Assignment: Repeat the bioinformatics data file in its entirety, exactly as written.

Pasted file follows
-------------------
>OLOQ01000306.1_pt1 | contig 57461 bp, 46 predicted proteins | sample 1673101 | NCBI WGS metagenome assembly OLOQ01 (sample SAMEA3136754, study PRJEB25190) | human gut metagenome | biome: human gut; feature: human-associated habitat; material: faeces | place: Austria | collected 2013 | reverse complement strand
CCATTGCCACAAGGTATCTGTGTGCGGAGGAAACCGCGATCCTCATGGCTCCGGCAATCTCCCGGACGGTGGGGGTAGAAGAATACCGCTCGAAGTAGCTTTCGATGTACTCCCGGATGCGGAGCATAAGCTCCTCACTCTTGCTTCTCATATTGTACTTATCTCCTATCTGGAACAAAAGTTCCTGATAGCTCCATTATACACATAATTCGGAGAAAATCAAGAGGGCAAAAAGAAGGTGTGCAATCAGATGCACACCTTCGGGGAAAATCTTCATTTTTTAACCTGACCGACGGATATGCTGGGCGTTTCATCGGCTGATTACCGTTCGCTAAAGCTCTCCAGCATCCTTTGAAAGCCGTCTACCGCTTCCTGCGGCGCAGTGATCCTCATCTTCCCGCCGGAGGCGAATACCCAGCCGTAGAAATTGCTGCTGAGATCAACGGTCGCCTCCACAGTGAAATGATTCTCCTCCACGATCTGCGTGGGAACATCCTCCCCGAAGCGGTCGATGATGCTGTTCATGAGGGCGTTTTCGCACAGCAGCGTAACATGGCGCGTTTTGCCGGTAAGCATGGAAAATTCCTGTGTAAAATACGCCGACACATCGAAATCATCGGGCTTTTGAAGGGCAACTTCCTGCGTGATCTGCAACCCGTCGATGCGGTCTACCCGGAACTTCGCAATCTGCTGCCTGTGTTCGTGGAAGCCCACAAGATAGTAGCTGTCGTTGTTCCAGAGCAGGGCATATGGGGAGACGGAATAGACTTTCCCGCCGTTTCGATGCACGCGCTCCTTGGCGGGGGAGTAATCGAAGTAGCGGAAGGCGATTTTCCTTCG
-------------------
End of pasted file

>OLOQ01000306.1_pt1 | contig 57461 bp, 46 predicted proteins | sample 1673101 | NCBI WGS metagenome assembly OLOQ01 (sample SAMEA3136754, study PRJEB25190) | human gut metagenome | biome: human gut; feature: human-associated habitat; material: faeces | place: Austria | collected 2013 | reverse complement strand
CCATTGCCACAAGGTATCTGTGTGCGGAGGAAACCGCGATCCTCATGGCTCCGGCAATCTCCCGGACGGTGGGGGTAGAAGAATACCGCTCGAAGTAGCTTTCGATGTACTCCCGGATGCGGAGCATAAGCTCCTCACTCTTGCTTCTCATATTGTACTTATCTCCTATCTGGAACAAAAGTTCCTGATAGCTCCATTATACACATAATTCGGAGAAAATCAAGAGGGCAAAAAGAAGGTGTGCAATCAGATGCACACCTTCGGGGAAAATCTTCATTTTTTAACCTGACCGACGGATATGCTGGGCGTTTCATCGGCTGATTACCGTTCGCTAAAGCTCTCCAGCATCCTTTGAAAGCCGTCTACCGCTTCCTGCGGCGCAGTGATCCTCATCTTCCCGCCGGAGGCGAATACCCAGCCGTAGAAATTGCTGCTGAGATCAACGGTCGCCTCCACAGTGAAATGATTCTCCTCCACGATCTGCGTGGGAACATCCTCCCCGAAGCGGTCGATGATGCTGTTCATGAGGGCGTTTTCGCACAGCAGCGTAACATGGCGCGTTTTGCCGGTAAGCATGGAAAATTCCTGTGTAAAATACGCCGACACATCGAAATCATCGGGCTTTTGAAGGGCAACTTCCTGCGTGATCTGCAACCCGTCGATGCGGTCTACCCGGAACTTCGCAATCTGCTGCCTGTGTTCGTGGAAGCCCACAAGATAGTAGCTGTCGTTGTTCCAGAGCAGGGCATATGGGGAGACGGAATAGACTTTCCCGCCGTTTCGATGCACGCGCTCCTTGGCGGGGGAGTAATCGAAGTAGCGGAAGGCGATTTTCCTTCG